As the 34th vintage is launched, we assess the evolution of the ‘pinnacle of Irish whiskey’.
‘There's a bookmark. Read it and bring it with you.’ Such were the instructions. I took it to mean: ‘Open at the bookmarked page because you’ll read from it later on.’ The ‘it’ in question was a volume of WB Yeats’ Collected Poems, and my bookmark lay between pages 116 and 117.
This gave me a choice of four poems. Which one was intended for the recitation? He wishes his Beloved were Dead didn’t seem that likely, neither did He thinks of his Past Greatness…, though it does start: ‘I have drunk ale from the country of the young.’
It might have been The Fiddler of Dooney, which is considerably more upbeat, but I had a hunch that the lines I was apparently expected to quote from were contained in He wishes for the Cloths of Heaven, which ends as follows:
‘But I, being poor, have only my dreams;
I have spread my dreams under your feet;
Tread softly because you tread on my dreams.’
That sounded more like it.
Press trips are like this sometimes. You’re given tasks which fit in with the theme of the event and break the ice. Better than just standing around awkwardly drinking (free) whisky. Hmm. Still, we hacks are probably regarded as being easily bored, and so the event organisers are always thinking up new scenarios which will pique our jaded interests. Spoiled? You bet.
Tread softly: Dreams are very important in whisky-making, says Dave Broom
A chance to taste the full range of Midleton Very Rare (MVR) annual releases would have been sufficient to get me to Cork – and Midleton owner Irish Distillers is noted for always throwing a brilliant bash. The addition of Yeats wasn’t needed, but if it would help the party along I’d be more than happy to cough out a stanza.
With time on my hands, I began to wonder what the subtext of the lines might be. Was it a polite request not to be too harsh on the works of master distillers Barry Crockett and Brian Nation? To go easy on the old whiskies; maybe to take time to think about the creative process, and the thought and care which went into their making? Was this a subtle and polite attempt to melt the cold heart of a cynical critic?
Dreams seemed an appropriate way to talk about the genesis of MVR, which with the benefit of hindsight can be seen as the starting point of Irish whiskey’s reawakening – or, to be more precise, our realisation of it.
It was the whiskey which showed that Ireland could play in the same lofty field as top-end Scotch. It showed what was possible, demonstrated what had been going on behind the gates at New Midleton, illustrated the faith placed in the distillers and blenders by the directors.
The dream was that it could recalibrate people’s thinking of Irish whiskey, show that the country was not ‘an irrelevance’ (in the words of DCL’s William Ross) or a footnote; that it wasn’t a demonstration of the potential hubris which exists within any industry whose success is predicated on the quirks of fashion, and the influence of politics.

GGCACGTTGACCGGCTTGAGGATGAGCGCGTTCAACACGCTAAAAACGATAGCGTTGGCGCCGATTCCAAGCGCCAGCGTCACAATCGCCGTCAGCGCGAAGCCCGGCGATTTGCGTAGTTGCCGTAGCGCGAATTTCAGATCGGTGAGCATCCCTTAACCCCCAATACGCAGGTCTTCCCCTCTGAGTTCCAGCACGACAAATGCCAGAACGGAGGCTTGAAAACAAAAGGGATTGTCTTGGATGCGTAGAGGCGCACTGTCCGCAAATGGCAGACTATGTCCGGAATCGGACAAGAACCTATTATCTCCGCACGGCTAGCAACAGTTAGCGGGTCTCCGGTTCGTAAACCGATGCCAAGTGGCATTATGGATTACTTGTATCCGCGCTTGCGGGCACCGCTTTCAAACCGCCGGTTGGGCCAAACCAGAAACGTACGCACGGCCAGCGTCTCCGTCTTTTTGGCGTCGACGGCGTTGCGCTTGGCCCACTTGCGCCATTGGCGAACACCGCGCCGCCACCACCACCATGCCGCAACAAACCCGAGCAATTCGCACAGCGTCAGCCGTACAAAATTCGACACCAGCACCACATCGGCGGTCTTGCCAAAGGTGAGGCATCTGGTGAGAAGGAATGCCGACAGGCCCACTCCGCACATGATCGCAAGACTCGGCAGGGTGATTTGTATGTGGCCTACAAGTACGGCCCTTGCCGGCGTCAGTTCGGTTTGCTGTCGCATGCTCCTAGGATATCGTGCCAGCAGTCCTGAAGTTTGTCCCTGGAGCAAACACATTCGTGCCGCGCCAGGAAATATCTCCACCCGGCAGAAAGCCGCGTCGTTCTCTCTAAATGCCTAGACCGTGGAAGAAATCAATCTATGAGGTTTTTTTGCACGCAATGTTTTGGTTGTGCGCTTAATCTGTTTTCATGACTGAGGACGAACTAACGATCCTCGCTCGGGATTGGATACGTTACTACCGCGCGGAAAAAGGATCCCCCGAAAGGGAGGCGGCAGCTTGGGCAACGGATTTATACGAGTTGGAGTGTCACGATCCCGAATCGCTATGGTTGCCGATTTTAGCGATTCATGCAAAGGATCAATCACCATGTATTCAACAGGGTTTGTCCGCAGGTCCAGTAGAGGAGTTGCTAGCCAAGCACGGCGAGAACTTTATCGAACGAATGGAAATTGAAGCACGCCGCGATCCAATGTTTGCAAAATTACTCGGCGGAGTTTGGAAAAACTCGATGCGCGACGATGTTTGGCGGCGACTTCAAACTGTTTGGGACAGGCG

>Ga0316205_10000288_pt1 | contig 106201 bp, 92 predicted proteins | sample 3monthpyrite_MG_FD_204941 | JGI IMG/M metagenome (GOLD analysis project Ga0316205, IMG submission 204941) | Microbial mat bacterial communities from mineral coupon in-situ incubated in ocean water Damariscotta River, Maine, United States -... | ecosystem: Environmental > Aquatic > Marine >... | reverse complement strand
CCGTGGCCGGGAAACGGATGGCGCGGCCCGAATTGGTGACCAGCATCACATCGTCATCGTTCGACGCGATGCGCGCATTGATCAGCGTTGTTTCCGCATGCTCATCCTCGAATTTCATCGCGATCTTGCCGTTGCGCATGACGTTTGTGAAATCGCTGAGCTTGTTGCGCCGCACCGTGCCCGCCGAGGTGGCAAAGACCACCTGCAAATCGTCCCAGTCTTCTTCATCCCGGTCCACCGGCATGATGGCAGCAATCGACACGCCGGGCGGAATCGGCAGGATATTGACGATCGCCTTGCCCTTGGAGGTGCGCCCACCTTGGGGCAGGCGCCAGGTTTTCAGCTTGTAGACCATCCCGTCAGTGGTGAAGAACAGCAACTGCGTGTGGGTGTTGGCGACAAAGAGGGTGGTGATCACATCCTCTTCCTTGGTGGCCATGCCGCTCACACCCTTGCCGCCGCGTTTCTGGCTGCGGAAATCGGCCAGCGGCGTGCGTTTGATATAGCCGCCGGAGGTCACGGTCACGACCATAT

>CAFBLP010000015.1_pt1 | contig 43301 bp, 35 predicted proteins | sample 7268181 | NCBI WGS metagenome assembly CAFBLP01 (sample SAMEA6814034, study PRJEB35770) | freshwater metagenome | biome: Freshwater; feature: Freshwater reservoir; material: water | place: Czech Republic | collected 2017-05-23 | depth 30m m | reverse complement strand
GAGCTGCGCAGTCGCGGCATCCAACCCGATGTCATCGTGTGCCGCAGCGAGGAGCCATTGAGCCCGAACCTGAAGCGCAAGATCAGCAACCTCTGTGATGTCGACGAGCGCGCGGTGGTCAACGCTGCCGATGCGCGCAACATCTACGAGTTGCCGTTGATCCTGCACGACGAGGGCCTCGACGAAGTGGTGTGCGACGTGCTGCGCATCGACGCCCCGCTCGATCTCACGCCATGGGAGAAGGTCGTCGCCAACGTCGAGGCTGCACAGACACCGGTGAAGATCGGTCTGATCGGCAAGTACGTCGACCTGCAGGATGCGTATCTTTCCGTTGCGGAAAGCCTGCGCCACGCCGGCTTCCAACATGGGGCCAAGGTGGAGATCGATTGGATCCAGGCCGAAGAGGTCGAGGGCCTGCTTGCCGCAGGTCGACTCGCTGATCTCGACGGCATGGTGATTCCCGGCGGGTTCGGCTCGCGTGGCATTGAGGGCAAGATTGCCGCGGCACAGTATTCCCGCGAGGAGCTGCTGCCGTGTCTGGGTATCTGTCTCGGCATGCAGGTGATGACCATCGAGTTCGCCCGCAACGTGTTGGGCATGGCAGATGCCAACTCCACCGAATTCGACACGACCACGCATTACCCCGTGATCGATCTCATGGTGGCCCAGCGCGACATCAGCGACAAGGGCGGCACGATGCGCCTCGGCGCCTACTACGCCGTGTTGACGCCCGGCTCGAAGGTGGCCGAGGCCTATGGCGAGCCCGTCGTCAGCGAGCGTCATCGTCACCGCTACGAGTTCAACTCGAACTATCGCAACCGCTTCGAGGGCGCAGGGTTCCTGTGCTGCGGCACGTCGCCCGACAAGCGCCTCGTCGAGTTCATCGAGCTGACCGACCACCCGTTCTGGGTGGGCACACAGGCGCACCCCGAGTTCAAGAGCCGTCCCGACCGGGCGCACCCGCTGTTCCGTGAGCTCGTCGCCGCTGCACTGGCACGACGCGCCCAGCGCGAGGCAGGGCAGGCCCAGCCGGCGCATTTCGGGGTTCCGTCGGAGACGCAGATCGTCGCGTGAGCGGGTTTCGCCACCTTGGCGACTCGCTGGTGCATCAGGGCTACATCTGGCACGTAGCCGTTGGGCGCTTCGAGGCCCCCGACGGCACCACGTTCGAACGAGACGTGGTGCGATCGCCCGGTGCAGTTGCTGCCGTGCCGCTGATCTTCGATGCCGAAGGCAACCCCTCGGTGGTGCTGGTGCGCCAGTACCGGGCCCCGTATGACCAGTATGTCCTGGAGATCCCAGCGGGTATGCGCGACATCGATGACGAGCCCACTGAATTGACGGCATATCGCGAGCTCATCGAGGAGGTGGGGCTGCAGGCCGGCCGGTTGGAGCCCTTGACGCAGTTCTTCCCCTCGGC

Starting point: The creation of Midleton Very Rare began to reawaken Irish whiskey
Any whisky worth its salt starts as a dream. I’d arrived in Midleton fresh (well… less than fresh, to be honest) from three days at The Whisky Show, where I’d talked and listened to whisky people speaking of their visions: the dream of Dan Szor at Cotswolds, those of David Fitt at English Whisky Co; the dreams of the new team at Loch Lomond; while, in masterclasses, those of Shinji Fukuyo and Bill Lumsden were also revealed.
Fukuyo led us halfway into the world of geekdom, with charts of the chemical compounds which arise in maturation, before saying, with a grin: ‘But we don’t bother with all of that. Whisky-making is an art.’
Lumsden’s idea was to discover what might happen if control could be applied to wood selection, and what difference different species might bring to Scotch. The successful manifestation of both dreams hasn’t just given us standalone whiskies, but has benefited both firms’ ranges, in the same way that MVR has shown the breadth of possibilities within Irish whiskey.
That must be what they hoped I took from the poem. Whisky as dream, not as the product of marketing or focus groups, or chemistry, but the product of imagination, a creative weaving together of flavour, texture and aroma.
Of course, I’d misunderstood. The bookmark was the slip of card with my name on it which told me I’d be in Brian Nation’s group for the tasting. There was no reading, no need for the volume in my hand. No-one else had even brought theirs. I slipped it in my pocket. Hey, it’s always good to have some Yeats around. You never know when he’ll come in handy. He already had.
Tread lightly when we taste. Think of the people behind every whisky, and their dreams.
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